Confessions from an Economic Development Economist

In the spirit of Economic Development Secrets, I’m going to get real real right now. I’m going to give you some insight you might not expect to hear from me.

It’s okay if you don’t prepare a full impact analysis on every economic development project.

That’s right, you don’t have to get in to the spin-off jobs, you don’t have to think about the population consequences of every project, you don’t need to distill it down to net additional tax revenues for local governments. This might sound like a weird confession from a guy who licenses impact models and prepares individual studies for clients but I will point out that I’m not suggesting don’t do anything. You need to get your hands dirty a little but let me help you apply your effort strategically – CALCULATE PROPERTY TAX!

Property tax is likely the biggest source of tax revenue for your local government. Nationwide, property tax revenue accounts for 73% of taxes for local governments. In 13 states, this percentage is over 90%. In only three states does local property tax comprise less than 50% of tax revenue.

census govt revenue

In a way, I just made your life easier by focusing your effort on property taxes but calculating property tax isn’t exactly easy. Sometimes clients try to confirm that our results align with their internal spreadsheet calculations for property tax. Below is a list of the most common property tax calculation issues encountered by economic developers.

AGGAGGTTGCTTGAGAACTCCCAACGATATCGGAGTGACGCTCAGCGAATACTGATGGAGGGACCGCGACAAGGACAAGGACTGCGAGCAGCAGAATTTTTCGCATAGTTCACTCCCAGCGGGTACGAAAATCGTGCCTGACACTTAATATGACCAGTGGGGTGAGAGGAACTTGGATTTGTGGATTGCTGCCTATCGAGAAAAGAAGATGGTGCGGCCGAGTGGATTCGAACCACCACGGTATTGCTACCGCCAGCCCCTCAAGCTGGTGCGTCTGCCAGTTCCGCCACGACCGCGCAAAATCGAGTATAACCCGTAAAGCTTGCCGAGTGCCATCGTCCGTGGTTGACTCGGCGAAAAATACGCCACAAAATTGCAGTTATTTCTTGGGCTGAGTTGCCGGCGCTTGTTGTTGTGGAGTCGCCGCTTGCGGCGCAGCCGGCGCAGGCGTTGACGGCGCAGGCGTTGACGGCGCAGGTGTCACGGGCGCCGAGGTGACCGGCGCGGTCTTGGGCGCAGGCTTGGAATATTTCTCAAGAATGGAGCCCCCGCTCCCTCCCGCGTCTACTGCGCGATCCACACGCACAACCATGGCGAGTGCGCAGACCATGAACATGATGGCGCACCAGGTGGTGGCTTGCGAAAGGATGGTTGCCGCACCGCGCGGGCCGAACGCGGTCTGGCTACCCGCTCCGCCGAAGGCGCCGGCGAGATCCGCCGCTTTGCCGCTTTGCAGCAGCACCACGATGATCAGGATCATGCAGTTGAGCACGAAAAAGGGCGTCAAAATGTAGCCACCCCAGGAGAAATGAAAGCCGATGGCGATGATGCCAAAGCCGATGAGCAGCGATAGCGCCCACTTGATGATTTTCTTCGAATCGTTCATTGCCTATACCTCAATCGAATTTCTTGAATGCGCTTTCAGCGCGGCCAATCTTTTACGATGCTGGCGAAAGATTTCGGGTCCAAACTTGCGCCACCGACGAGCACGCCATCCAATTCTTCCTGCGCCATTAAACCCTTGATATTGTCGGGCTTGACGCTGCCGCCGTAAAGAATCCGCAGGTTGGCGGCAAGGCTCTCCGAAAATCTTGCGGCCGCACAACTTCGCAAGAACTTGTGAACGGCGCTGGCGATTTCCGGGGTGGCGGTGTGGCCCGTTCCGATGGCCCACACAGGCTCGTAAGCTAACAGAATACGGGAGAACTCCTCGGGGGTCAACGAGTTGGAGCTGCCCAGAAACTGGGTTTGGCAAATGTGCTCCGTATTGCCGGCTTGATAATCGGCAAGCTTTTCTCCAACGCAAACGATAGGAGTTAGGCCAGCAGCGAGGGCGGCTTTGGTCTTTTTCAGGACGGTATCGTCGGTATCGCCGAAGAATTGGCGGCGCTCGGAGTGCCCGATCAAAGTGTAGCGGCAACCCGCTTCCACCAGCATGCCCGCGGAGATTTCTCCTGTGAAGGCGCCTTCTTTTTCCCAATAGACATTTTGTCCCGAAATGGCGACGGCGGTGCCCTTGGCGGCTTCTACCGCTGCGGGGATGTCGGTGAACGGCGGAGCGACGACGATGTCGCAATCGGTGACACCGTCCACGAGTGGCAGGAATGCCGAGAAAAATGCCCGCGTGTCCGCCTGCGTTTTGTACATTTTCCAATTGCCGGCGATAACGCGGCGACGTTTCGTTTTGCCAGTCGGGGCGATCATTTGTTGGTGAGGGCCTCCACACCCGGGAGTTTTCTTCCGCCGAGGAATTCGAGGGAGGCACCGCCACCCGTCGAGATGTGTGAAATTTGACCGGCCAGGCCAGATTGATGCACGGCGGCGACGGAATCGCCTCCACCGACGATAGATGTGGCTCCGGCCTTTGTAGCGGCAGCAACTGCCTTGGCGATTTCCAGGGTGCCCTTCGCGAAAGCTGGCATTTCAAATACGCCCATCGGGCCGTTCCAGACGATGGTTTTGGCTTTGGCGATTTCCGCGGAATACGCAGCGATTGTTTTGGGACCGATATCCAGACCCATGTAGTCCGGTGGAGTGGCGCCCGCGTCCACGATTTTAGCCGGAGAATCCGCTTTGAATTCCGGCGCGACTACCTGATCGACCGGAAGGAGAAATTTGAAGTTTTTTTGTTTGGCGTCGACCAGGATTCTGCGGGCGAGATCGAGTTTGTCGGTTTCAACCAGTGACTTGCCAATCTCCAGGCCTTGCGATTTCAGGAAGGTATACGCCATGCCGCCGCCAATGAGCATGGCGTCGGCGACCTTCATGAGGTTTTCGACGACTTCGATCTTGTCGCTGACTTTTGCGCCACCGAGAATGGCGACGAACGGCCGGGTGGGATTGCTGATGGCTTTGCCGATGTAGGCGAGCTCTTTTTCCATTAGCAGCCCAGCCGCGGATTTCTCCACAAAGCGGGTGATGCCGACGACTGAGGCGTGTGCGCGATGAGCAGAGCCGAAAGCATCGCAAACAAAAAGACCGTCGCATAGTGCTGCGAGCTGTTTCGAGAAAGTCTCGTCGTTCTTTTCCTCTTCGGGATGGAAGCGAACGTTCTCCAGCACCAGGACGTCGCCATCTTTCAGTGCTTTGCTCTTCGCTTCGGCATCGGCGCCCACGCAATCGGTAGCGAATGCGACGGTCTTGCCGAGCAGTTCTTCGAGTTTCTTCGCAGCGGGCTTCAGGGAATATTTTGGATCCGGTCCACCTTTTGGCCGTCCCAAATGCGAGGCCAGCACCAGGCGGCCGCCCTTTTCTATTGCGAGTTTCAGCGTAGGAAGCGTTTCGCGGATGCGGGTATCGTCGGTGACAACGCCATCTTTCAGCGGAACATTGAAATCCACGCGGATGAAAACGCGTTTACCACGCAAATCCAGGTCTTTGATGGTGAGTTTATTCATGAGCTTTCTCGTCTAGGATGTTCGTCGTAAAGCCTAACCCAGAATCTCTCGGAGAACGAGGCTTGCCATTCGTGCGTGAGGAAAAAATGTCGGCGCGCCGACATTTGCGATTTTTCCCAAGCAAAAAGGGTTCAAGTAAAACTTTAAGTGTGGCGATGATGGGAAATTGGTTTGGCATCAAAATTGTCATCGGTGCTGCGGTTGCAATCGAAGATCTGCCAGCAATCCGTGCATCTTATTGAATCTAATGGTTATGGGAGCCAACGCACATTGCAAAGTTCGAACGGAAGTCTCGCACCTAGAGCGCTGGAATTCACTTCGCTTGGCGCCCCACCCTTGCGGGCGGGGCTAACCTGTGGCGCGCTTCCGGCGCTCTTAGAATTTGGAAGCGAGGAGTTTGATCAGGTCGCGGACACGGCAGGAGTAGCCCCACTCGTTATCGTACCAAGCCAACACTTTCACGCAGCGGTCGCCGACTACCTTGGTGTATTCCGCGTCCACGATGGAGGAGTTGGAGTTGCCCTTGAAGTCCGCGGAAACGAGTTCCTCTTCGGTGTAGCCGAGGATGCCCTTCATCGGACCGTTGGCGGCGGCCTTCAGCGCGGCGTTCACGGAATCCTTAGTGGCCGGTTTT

1. Determining  the market or appraised value of a new construction project based solely on investment amount (in realty a $5.0 million construction project may only be valued at $4.0 million by the appraisal district).
  2. Focusing on a single-year snapshot.
  3. Ignoring property value dynamics when projecting over several years. Real property will probably appreciate and business personal property will probably depreciate.
  4. Failing to parse out the total tax rate and attribute property tax revenue to the city, county, school district, etc.
  5. Forgetting that some of the districts might abate or exempt some of the property taxes which reduces what the local governments will net.
  6. Disregarding tax increment financing zones that distort where the local property tax is directed.

Every now and then we run in to local government officials or economic developers who push back against the results in our detailed studies. I get it, our reports aren’t all science and when you’re projecting the impact of new businesses out over several years, the numbers start to feel kinda squishy. But a recent interaction has left me completely baffled. After dismissing nearly every aspect of our approach, I asked what type of analysis has the community done on economic development projects in the past or what approach do you prefer? His answer: None…

:-/

Property tax can tell a big part of the story about a new economic development project. Understanding the property tax dynamic can help you and your ED stakeholders make good decisions based on data. I implore you, even if you don’t want to use that “voodoo” impact model, please calculate property tax!

Banner Photo Credit: FreeImages.com/Andrzej Pobiedzinski